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The implementation of Accounting Standards Codification 715 (ASC 715) in 2006 moved pension economics out of the footnotes and directly onto the financial statements of corporate America. The goal was to incorporate the net assets and liabilities of defined-benefit plans onto corporate balance sheets so that a company’s investors could gain a more transparent view of the financial impact associated with its pension plan. However, under the current Generally Accepted Accounting Principles (GAAP), plan sponsors can use a variety of techniques to smooth out that impact.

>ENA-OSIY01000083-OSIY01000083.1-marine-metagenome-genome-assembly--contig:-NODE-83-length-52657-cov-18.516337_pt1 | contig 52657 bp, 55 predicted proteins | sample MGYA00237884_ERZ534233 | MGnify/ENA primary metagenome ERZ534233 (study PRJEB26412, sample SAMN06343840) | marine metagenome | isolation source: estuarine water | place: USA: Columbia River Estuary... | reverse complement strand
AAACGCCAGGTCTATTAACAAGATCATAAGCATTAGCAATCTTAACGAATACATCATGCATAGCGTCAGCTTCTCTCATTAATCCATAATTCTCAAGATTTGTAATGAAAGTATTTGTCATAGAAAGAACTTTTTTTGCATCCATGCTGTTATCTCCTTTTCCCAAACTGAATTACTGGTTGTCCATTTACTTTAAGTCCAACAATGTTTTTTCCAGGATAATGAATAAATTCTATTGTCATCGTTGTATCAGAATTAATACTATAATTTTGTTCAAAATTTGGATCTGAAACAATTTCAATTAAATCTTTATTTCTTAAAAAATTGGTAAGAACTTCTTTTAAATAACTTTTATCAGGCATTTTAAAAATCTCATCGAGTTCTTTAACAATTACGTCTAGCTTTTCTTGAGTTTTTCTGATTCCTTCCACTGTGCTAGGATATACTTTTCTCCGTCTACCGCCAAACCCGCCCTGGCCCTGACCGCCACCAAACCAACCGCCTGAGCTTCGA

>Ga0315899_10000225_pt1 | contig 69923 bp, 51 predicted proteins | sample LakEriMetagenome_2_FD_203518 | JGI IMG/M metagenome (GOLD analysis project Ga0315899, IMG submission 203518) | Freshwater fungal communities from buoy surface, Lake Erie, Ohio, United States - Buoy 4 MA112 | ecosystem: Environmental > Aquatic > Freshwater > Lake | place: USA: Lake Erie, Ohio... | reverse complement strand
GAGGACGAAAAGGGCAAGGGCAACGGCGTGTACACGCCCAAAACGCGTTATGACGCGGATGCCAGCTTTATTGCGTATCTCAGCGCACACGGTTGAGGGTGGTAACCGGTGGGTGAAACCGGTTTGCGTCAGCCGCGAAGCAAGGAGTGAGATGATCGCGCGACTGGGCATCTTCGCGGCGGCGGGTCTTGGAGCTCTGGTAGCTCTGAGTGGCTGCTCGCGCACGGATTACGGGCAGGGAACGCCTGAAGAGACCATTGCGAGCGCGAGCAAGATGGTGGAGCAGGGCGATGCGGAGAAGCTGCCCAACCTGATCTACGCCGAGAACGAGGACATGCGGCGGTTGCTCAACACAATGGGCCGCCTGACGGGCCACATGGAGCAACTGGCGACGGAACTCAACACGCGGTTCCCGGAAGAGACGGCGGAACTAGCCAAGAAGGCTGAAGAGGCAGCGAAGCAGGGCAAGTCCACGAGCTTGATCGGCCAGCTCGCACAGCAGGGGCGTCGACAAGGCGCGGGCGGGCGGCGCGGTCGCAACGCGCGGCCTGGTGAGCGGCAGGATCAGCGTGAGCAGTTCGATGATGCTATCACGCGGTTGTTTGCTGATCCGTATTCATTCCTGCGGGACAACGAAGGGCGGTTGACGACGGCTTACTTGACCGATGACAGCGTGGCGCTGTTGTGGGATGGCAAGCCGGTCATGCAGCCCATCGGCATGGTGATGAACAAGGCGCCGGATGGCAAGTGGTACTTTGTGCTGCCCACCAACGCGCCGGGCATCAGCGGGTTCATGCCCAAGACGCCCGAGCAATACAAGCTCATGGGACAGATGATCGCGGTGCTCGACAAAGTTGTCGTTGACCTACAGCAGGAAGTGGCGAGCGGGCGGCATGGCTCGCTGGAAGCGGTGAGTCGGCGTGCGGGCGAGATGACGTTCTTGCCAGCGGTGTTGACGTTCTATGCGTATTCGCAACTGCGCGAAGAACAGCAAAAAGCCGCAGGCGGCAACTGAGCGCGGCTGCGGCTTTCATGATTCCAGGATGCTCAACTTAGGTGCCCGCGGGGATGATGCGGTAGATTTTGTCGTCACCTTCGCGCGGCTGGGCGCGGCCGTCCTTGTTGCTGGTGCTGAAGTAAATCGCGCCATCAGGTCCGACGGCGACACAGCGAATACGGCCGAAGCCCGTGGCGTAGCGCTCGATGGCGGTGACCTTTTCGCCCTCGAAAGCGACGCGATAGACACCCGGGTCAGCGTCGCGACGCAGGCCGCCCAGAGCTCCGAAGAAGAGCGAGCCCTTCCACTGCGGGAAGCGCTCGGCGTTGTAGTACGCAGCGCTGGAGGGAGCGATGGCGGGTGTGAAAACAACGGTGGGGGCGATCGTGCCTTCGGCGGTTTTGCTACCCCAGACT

GAAP rules allow for delayed recognition on the income statement of gains or losses on pension plans’ assets and liabilities. Plan sponsors use an expected return figure that reflects their long-term expected returns on their current portfolio. Annual variances between expected and actual market returns are accrued in “accumulated other comprehensive income” (AOCI) on the balance sheet. Likewise, deviations from expected liability growth are accrued in AOCI. The AOCI amount is then amortized over time on the income statement, usually over the expected future working lifetime of plan participants. Plan sponsors are, in effect, shielded from a significant portion of the actual volatility of their pension assets and liabilities.

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